Jewish World Review Jan. 9, 2003 / 6 Shevat, 5763

Media Person

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It was back in '03


http://www.NewsAndOpinion.com | So here it is then: 2003, assuming the newspapers have it right. Luckily, Media Person can foresee this year in its entirety. Scan the following, and you can just skip right to 2004.


January:
-- Kelsey Grammer is so ridiculous playing George Washington in A&E's Benedict Arnold that he becomes the first actor ever jailed and tortured on orders of the Supreme Court.
-- A weird, television-obsessed cult announces it has successfully cloned Geraldo Rivera.
-- Leonardo DiCaprio quits show biz to become a cobbler's apprentice to Daniel Day-Lewis.

February:
-- North Korean dictator Kim Jong Il gets a total makeover after learning that the U.S. refuses to take his nuclear crisis seriously due to his goofy appearance. After he loses 40 pounds and grows a big, black mustache that looks really scary, President Bush finally responds, threatening an invasion unless U.N. personnel are allowed to inspect the mustache.
-- A mass outbreak of vomiting sweeps the U.S. Officials fear a terrorist plot, but it turns out to have been caused by people watching a particularly rancid stunt on Jackass.

March:
-- Director Baz Lurhmann announces he will direct Wagner's Lord of the Ring Cycle, the first opera with kick-ass special effects. Eminem signs on to play Wotan the Rappin' Hobbit (Or possibly Wotan the Hoppin' Rabbit, MP isn't sure).
-- The Bush Administration abolishes the IRS. The U.S. economy has greatly improved, the President says, though, unfortunately, 20 million are laid off this month and GE files for bankruptcy.

April:
-- North Korea invades Iraq, claiming Saddam Hussein is "a puppet of the evil Americans and is copying our Dear Leader's mustache." U.S. forces are dispatched to defend Iraq from the North Koreans.
--Deciding that it's pretentious to have only one name, Moby announces that henceforth he will be called by his full name, Moby Dick.

May:
-- At the last moment, North Korea pulls back from Iraq after discovering how hot and sandy it is there and begins threatening Switzerland.
-- Us Weekly removes all words from the magazine. Circulation soars 63 percent.
-- Tony Soprano surprises viewers of The Sopranos when in the season premiere, after shooting Carmela, Meadow and Tony Jr., he runs away with Dr. Melfi to South America. Executive producer David Chase explains, "I'm kind of bored with the whole mob thing. From now on, the show focuses on whether Artie Bucco can make a go of his new restaurant in Tribeca."

June:
-- A very strict judge sentences Martha Stewart to repaint Attica with a toothbrush after she is cleared of inside-trader allegations but convicted on a lesser charge of "uppitatious bitchony".
-- Spike Jonze's Adaptation II opens to rave reviews (except for Rex Reed, who says it "gave me diarrhea"). The plot revolves around the efforts of screenwriter Charlie Kaufman (Nicolas Cage again) to figure out how write a sequel to a movie about him trying to write a movie.

July:
-- New York Times ethicist Randy Cohen is beaten to death by militants from an inconsiderate-people's-rights group enraged by his ruling that one should never talk loudly on one's cell phone during funeral services and certain kinds of surgery.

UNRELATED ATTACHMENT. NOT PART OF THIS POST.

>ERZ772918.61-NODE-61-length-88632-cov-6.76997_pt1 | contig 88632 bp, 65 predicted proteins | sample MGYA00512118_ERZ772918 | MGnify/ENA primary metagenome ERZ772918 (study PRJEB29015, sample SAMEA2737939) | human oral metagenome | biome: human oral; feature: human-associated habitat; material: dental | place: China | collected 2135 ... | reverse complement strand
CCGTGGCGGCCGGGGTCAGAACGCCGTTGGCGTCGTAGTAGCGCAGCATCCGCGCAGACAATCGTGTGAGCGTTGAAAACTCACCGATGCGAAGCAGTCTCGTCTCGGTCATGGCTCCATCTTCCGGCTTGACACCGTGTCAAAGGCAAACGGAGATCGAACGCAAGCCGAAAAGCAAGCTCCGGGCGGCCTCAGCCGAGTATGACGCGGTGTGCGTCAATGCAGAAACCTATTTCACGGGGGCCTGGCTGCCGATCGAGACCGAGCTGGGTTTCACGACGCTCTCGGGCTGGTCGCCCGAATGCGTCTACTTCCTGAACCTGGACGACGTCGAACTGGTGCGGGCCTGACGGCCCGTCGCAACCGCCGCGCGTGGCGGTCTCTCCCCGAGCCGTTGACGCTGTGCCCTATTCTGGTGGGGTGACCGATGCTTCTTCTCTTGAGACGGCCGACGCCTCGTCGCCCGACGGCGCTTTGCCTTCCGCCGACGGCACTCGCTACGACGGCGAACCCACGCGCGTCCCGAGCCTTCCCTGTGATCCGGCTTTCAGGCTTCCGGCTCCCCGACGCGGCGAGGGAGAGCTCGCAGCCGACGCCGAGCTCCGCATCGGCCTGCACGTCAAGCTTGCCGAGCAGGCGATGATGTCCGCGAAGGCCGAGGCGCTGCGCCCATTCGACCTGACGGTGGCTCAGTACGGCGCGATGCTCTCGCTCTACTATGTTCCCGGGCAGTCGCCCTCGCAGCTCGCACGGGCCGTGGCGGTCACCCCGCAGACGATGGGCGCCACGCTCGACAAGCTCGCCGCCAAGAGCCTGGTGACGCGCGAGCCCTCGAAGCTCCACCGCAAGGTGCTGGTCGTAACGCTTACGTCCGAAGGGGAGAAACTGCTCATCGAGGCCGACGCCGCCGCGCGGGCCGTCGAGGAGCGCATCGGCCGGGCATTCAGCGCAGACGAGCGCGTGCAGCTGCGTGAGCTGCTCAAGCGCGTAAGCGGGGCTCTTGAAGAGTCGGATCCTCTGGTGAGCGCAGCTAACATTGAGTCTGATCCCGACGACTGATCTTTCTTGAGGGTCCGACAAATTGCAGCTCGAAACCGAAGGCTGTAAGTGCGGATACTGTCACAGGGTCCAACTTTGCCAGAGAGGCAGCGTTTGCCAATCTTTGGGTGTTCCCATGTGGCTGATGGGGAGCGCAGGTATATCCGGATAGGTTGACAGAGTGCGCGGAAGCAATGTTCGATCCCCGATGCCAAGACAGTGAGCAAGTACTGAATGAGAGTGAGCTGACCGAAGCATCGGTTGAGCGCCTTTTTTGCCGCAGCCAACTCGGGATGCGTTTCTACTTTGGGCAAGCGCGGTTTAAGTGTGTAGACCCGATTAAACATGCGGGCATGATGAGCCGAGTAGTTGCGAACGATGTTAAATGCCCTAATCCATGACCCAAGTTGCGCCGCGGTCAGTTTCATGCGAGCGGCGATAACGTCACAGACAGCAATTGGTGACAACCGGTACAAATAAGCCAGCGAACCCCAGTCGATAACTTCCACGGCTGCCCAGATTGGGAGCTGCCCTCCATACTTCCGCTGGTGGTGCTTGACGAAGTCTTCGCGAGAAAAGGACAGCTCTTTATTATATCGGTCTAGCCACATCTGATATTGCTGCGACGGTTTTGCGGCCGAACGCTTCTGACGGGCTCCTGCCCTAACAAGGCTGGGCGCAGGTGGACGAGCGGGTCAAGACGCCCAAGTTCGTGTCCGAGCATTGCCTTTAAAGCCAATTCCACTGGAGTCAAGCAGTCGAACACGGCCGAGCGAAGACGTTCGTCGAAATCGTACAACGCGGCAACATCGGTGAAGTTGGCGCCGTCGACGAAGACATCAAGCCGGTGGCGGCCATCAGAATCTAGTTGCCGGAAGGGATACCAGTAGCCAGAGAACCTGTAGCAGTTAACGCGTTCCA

-- North Korea announces it has successfully cloned Kim Jong Il and that from now on, any form of reproduction not utilizing genes from the Dear Leader is illegal. August is canceled due to low ratings.

September:
-- 60 Minutes producer Don Hewitt's body is cryogenically frozen by his children despite his protests that he isn't dead yet and in fact is trying to put out this week's show.
-- Manolo Blahnik takes up acting.
-- CBS's long-awaited new series Young Hitler debuts amid much controversy. Critics praise its historical authenticity, though some question the accuracy of the bar mitzvah scene.

October:
-- An agreement signed by the major Hollywood studios pledges that in order to avoid offending powerful, belligerent nations or groups with potential nuclear capability, screen evildoers will no longer be portrayed as North Koreans or Islamic terrorists but instead will hail from either Botswana or Greenland.
-- The National Institute for Redundantly Obvious Health Pronouncements announces that a long and expensive scientific study has found that smoking, drinking too much and overeating are bad for you, while exercise, eating vegetables, hugging and breathing are good for you.

November:
-- Breaking down under ferocious questioning by Connie Chung, Ozzy Osbourne confesses that every second of The Osbournes has been scripted and rehearsed and that those weirdos aren't his family at all but hired actors. Actually, he has no children, wife or dog and lives alone in a small, dark, rented room.
-- President Bush announces a zero-tolerance policy toward Paul Krugman. Bombing of The New York Times begins after Krugman attacks Condoleezza Rice's new hairdo as "a lie from start to finish."

December:
-- Pete Rose bets a friend he'll be allowed to return to baseball.
-- New York's Museum of Sex is rocked by a major scandal after its director admits that he was lying about having affairs with married women and seducing underage girls and boys, when all along he was faithful to his wife.
-- There are five libelous mistakes in this column. Can you find them? First person to do so wins a free, all-expense-paid trip to Pyongyang.



JWR contributor Media Person -- a.k.a Lewis Grossberger -- is a columnist for Media Week. Comment by clicking here.

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12/17/02: Did you get taken?

12/05/02: Mathers of importance

© 2002, Lewis Grossberger